But I got them thinking ...

I had very negative role models in my parents. I often tell people I was "raised by wolves". One of the things that saved me was other adults - my Grandmother, the nosy but loving neighbor, a few inspiring teachers, Dr. King. By sharing themselves, by talking to me as a person they laid the foundation for a free thinking adult. They showed me my place in a greater world. They made something click for me by being there - being part of my history.

And so I realized ...

I followed their lead all these years. I rarely judge young people. I often try to share a moment, a tid-bit of my experience - to show them their place in a greater world - to hopefully make them feel how we are all connected and to give them, if even for a moment, the confidence and security to think outside the box of their homes, their schools, their friends, their environment.

There are so few tangible perks to getting older - the joints ache, the eyes get tired, stuff sags. BUT - the value of our place in the living history of younger folks can be immeasurable. I see it in the eyes of my VFW buddies - how good they feel when they share their stories with me and see me click on something I never considered before. Makes them feel young and important - makes me still see, at my ripe old age, how we all never stop learning.

15 comments:

Mahala said...

"raised by wolves" I like that. I may borrow it lol.

Jay Simser said...

I am in awe of this person. This is an incredible story. I am going to link it from Bailey's Buddy. j

Dianne said...

LOL right back Mahala, please feel free to borrow any of my twisted words, it's a wonderful compliment to be borrowed. And in total honesty, I stole it from my brother. :)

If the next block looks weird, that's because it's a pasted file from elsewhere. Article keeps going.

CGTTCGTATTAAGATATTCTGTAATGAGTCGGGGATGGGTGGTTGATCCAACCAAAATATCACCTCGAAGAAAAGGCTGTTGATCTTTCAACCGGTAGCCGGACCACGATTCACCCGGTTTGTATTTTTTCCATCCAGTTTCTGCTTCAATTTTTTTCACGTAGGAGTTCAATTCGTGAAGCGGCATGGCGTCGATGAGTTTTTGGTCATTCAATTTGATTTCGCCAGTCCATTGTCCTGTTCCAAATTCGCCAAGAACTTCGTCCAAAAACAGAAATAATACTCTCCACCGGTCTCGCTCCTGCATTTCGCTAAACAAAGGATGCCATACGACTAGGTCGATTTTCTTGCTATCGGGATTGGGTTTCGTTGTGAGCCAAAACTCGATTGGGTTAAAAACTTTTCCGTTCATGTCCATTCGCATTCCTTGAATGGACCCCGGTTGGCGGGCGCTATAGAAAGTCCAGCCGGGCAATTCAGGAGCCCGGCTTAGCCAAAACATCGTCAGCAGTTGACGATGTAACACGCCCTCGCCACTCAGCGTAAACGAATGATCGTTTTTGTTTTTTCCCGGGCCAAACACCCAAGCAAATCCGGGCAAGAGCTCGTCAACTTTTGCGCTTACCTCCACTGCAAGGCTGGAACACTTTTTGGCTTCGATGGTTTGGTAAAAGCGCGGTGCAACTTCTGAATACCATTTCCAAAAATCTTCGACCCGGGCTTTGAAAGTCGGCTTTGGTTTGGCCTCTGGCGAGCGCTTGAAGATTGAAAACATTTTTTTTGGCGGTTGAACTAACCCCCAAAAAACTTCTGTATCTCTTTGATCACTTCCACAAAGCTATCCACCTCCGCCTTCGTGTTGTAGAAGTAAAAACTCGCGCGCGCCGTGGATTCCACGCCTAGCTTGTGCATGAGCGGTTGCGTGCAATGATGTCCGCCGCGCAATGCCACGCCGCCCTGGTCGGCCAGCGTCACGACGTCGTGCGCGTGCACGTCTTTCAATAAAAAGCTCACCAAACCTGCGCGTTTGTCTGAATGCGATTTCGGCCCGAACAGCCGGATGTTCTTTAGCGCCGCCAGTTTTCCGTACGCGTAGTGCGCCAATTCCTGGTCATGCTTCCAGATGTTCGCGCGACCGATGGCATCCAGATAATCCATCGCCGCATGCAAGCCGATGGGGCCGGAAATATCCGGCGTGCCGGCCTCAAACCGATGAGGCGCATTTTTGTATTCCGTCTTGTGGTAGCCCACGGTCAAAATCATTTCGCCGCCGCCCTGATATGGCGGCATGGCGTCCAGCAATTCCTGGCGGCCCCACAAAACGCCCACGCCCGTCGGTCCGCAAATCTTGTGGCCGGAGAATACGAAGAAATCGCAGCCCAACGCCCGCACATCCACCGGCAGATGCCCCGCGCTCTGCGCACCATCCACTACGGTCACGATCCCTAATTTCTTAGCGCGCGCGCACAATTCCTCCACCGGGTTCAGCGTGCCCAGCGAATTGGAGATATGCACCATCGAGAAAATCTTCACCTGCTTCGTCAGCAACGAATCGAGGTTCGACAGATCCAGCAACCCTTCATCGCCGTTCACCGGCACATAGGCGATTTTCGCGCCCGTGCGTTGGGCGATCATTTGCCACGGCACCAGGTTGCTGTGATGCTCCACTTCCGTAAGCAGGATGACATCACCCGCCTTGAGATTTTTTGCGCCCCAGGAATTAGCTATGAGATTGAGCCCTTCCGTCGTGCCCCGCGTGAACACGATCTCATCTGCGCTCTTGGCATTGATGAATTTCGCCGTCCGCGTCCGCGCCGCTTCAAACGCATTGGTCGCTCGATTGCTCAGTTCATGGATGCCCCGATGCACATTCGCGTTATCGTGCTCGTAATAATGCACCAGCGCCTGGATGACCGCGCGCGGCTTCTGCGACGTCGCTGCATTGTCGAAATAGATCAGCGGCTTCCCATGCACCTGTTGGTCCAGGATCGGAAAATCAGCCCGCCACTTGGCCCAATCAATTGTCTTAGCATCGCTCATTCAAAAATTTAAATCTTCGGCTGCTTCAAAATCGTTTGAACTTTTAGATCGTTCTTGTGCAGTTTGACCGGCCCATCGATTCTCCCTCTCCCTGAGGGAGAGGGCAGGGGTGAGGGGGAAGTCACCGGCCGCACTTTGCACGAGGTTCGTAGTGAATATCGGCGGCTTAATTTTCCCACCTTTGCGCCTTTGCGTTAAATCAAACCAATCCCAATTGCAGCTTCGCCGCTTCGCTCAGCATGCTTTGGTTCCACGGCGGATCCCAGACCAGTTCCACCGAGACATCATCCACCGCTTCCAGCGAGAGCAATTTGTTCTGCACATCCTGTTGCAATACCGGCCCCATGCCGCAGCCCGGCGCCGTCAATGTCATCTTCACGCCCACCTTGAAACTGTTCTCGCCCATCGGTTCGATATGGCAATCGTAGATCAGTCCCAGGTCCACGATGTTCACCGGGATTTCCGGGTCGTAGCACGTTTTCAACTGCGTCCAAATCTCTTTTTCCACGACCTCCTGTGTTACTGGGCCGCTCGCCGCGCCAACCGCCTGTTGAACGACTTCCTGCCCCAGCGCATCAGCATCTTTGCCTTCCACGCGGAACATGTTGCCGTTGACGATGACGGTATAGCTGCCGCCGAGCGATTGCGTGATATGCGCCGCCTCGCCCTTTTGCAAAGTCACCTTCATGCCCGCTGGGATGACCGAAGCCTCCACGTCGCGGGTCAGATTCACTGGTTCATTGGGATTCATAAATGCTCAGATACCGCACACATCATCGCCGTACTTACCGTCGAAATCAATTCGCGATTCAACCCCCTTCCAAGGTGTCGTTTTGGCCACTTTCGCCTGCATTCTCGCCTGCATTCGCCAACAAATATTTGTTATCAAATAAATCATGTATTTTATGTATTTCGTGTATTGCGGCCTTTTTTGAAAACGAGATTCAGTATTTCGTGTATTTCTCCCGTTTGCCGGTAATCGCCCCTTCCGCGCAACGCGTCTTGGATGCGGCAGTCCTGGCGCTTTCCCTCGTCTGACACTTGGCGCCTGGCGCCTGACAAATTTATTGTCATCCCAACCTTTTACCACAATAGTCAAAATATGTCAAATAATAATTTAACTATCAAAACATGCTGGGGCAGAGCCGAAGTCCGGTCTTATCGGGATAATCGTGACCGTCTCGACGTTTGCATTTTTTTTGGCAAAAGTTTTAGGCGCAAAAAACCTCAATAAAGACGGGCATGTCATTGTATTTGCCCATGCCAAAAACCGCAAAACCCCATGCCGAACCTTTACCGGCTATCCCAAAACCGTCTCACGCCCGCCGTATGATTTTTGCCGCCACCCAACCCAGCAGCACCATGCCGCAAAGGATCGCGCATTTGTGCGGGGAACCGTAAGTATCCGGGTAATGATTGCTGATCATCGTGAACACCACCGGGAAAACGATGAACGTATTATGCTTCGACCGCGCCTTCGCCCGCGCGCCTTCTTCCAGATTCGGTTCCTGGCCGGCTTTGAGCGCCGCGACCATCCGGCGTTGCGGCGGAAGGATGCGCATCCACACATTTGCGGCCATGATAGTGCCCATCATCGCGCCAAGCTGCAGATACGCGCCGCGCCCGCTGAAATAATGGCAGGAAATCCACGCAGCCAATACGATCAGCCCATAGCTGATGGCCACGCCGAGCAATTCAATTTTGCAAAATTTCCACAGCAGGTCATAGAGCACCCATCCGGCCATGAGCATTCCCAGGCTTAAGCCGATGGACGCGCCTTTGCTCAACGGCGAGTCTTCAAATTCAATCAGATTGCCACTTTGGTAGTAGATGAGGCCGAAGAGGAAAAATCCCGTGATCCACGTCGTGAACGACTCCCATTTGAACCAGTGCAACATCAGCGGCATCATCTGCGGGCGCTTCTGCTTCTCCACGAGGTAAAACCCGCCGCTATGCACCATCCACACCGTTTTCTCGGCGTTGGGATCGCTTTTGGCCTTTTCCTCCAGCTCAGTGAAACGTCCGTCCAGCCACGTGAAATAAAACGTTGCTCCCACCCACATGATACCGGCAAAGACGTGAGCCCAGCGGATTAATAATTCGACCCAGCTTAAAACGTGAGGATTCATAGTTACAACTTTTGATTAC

Jay - you make my heart warm. You are such a generous and supportive soul.

Cherie said...

It's both a commentary on how far we've come, yet how far we have to go. I kind of love that those two girls in the movies couldn't believe that black kids and white kids couldn't dance together. The idea was outside of their comprehension. But I also understand not forgetting the past when entire nations (not to mention smaller groups) instist that the Holocaust never happened.

And we do still have so much further to go. It was wonderful how you managed to speak to those kids in a way that engaged them when they would tune most folks out. It's a gift.

xxoo

Dianne said...

"I kind of love that those two girls in the movies couldn't believe that black kids and white kids couldn't dance together."

what a great point Cherie!

kenju said...

Such a good post, Dianne!

Bob-kat said...

I went back and read your MLK post too and they are both powerful posts.

Seeing the wider picture and knowing our place in it is so important. The UK curriculum does not seem to teach this these days and many kids are ignorant of history and what it means. We have to know where we have been to know where we are going!

Thanks for your visit to my blog :)

Jeni said...